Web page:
A number of alumni and TCU football fans are upset because the renovation of Amon G. Carter Stadium displaced them from seats they’ve held for decades.
The renovation has created excitement amongst many fans because the new stadium will be a state of the art facility, but loyal Frogs like Bud Eggleston, class of 1964, has held the same football season tickets for 56 years. Now he’s being forced to move to a less desirable spot due to the loss of seating and much higher ticket prices.
“To be displaced by people that haven’t been going there that much and then raising the price of the tickets all of a sudden on ex-TCU students, it just seems like it’s not fair to hit us so hard,” he said.
Eggleston was one of a small group of fans that loyally supported TCU for most of their lives. This included a period of time in which the Frogs won very few games.
Harold DeHart, class of 1960, was one of those fans.
“There were about 15,000 of us that hung in when TCU stunk. So I think they should definitely give consideration to those people,” he said.
Eggleston said that such loyalty should be rewarded. He said watching the team through so many bad seasons has made him more appreciative of the team’s recent success.
Michael Dickinson, who received his master’s degree from TCU in 2003, is a relatively new fan. However, he identified with the older fans’ frustrations.
“Quite frankly, it upsets me because a lot of these people have been supporting TCU for numerous years and… during some of the lean years of TCU football… I think the administration needs to consider grandfathering these people and allowing them to sit in their seats at whatever reasonable price they can afford,” he said. “I think the university owes it to this group of people and to displace them from their seats is wrong.”
Although grandfathering is not an option, a spokesman from the athletic department said they’re doing their best to accommodate fans and still fund a growing and successful program.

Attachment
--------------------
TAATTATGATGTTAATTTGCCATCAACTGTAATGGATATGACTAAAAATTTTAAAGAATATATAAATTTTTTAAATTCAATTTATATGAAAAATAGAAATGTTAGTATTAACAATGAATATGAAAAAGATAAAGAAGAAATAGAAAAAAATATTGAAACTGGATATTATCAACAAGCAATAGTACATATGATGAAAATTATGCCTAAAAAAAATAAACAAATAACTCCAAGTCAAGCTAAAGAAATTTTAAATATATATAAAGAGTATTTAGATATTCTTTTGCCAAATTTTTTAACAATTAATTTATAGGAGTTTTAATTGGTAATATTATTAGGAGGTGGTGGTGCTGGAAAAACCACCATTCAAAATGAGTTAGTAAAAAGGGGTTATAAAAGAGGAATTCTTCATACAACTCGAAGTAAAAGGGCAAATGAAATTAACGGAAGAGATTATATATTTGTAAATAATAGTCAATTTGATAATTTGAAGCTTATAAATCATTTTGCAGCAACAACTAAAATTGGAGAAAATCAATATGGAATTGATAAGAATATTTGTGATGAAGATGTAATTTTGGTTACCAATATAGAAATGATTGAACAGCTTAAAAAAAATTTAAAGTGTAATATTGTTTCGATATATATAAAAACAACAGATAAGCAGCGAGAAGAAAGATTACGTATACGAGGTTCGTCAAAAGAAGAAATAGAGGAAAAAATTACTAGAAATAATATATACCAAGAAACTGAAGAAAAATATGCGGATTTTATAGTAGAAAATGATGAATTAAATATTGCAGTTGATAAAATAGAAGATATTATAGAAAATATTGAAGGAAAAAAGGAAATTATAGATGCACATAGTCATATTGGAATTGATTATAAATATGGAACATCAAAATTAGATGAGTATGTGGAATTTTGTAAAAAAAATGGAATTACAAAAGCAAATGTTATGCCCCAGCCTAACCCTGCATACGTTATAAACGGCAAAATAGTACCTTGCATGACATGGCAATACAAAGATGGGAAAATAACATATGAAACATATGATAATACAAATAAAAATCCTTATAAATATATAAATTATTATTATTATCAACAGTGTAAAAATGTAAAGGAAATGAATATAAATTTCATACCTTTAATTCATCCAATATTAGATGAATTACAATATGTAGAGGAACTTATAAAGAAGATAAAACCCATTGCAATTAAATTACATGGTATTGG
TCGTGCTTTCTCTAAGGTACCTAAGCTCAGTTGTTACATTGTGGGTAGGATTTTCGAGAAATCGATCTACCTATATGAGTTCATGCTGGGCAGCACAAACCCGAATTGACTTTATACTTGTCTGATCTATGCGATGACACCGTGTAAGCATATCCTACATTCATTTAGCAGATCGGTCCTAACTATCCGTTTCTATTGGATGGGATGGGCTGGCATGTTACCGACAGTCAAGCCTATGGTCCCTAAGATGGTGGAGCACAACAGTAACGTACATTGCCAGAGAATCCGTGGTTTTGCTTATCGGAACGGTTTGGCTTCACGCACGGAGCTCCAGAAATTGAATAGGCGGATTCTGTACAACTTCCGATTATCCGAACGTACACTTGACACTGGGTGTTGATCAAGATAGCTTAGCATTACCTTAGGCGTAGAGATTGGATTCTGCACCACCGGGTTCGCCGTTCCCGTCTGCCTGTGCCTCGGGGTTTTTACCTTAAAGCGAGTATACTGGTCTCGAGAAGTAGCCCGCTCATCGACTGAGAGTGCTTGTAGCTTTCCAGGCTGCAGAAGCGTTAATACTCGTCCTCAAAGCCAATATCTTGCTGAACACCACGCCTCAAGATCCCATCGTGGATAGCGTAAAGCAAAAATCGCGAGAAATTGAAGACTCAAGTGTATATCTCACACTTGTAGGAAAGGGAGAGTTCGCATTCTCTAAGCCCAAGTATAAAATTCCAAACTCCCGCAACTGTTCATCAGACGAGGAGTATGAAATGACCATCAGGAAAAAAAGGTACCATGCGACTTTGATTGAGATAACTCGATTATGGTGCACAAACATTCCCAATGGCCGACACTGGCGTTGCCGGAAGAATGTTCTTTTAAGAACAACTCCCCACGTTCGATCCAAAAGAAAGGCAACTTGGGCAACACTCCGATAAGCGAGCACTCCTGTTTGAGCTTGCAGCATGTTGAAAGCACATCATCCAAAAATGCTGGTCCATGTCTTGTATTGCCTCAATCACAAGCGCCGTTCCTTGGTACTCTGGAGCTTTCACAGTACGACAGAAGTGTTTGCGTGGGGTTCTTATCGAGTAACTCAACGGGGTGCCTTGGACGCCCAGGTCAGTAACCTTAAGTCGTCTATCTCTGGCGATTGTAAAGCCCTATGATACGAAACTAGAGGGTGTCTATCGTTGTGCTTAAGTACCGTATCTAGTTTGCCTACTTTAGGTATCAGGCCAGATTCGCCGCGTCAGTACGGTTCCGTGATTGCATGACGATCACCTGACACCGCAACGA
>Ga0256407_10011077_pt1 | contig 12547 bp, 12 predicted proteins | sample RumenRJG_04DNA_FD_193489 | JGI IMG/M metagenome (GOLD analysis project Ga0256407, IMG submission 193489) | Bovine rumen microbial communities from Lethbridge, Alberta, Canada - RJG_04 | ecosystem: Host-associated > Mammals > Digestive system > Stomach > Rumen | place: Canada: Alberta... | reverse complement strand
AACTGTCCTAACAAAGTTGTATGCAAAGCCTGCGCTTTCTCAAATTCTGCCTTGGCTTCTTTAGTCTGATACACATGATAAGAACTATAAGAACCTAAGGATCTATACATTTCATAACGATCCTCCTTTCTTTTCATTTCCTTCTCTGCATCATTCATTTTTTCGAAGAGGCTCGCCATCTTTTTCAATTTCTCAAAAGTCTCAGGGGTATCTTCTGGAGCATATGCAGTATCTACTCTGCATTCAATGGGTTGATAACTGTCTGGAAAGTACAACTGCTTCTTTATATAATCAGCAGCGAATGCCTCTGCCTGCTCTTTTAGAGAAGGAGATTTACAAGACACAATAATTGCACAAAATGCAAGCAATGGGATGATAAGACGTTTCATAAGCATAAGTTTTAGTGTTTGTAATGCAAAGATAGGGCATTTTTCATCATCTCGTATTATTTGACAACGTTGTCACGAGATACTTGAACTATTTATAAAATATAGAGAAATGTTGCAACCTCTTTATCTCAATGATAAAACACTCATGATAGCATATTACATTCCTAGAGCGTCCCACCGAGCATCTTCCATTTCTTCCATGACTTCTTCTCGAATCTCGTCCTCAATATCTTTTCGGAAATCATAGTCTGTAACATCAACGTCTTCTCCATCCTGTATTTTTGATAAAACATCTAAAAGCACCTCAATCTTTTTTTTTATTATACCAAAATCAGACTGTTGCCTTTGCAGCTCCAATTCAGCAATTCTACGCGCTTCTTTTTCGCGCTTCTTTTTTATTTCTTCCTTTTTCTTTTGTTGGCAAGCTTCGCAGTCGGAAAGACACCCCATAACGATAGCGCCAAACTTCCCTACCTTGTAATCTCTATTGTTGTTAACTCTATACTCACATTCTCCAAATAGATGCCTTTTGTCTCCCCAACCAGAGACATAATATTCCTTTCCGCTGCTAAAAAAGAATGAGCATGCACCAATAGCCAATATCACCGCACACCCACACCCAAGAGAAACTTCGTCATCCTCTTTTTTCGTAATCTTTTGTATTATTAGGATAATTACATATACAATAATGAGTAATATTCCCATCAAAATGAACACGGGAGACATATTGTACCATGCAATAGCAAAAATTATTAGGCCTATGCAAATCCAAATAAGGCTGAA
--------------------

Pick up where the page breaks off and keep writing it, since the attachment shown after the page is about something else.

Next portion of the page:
Associate Athletic Director for Development Davis Babb said that paying for the expenses of a nationally competitive program while still being fair to fans is a challenge.
“It’s not necessarily all about the money, but scholarships have to be paid for, travel, recruiting,” he said. “One scholarship for a student athlete at TCU is about $45,000 this year. Someone has to cover that cost, so we have to raise more money.”
He said the university uses the Horned Frog priority points system to determine which fans get the best seats. The system takes into account many variables including ticket purchases, donation history, and letterman status, among others. However, the records for season tickets holders don’t go back further than 1986, so people who held season tickets prior to that year do not receive points for their contribution.
Fans worry that what they consider a flawed system will drive away many loyal fans from the program. To alumni, TCU games are about more than just watching football.
“It just became a family thing that people just got used to and I think family things are what makes TCU what it is anyway,’ Eggleston said. “And that’s what I’m afraid of, that doing this seat license and driving people away that can’t afford it, but have always been loyal to TCU, might cause them to lose a fanbase that they might not ever get back.”
Dickinson and DeHart said games are also family affairs for them. They consider the friends that they have sat with at games for many years to be like family.
Although the future is uncertain, DeHart, Dickinson, and Eggleston all said that they will always be loyal to the program.
“It’s in my blood,” Eggleston said.
Alums recount some of their favorite memories of watching TCU football, particularly in the old Amon Carter Stadium.